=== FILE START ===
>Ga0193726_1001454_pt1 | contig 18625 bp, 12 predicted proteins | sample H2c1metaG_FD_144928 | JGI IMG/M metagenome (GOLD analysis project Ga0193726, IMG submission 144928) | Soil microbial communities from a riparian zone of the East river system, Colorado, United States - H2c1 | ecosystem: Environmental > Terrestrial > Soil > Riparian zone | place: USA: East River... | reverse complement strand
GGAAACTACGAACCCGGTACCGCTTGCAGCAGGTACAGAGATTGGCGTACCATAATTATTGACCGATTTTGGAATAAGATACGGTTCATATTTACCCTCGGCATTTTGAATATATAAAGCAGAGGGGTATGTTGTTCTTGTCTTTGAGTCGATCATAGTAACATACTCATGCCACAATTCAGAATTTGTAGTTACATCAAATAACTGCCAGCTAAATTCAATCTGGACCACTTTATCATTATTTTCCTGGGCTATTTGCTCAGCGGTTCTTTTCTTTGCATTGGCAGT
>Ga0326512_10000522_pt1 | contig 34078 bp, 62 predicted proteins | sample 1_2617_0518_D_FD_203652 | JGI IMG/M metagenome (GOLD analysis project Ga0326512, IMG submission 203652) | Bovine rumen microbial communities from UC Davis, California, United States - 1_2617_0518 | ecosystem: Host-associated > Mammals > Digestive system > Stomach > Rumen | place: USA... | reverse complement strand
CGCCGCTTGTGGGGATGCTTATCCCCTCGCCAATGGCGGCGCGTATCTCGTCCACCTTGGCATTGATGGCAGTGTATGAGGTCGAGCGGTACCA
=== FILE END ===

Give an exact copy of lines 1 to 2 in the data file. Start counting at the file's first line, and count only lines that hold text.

>Ga0193726_1001454_pt1 | contig 18625 bp, 12 predicted proteins | sample H2c1metaG_FD_144928 | JGI IMG/M metagenome (GOLD analysis project Ga0193726, IMG submission 144928) | Soil microbial communities from a riparian zone of the East river system, Colorado, United States - H2c1 | ecosystem: Environmental > Terrestrial > Soil > Riparian zone | place: USA: East River... | reverse complement strand
GGAAACTACGAACCCGGTACCGCTTGCAGCAGGTACAGAGATTGGCGTACCATAATTATTGACCGATTTTGGAATAAGATACGGTTCATATTTACCCTCGGCATTTTGAATATATAAAGCAGAGGGGTATGTTGTTCTTGTCTTTGAGTCGATCATAGTAACATACTCATGCCACAATTCAGAATTTGTAGTTACATCAAATAACTGCCAGCTAAATTCAATCTGGACCACTTTATCATTATTTTCCTGGGCTATTTGCTCAGCGGTTCTTTTCTTTGCATTGGCAGT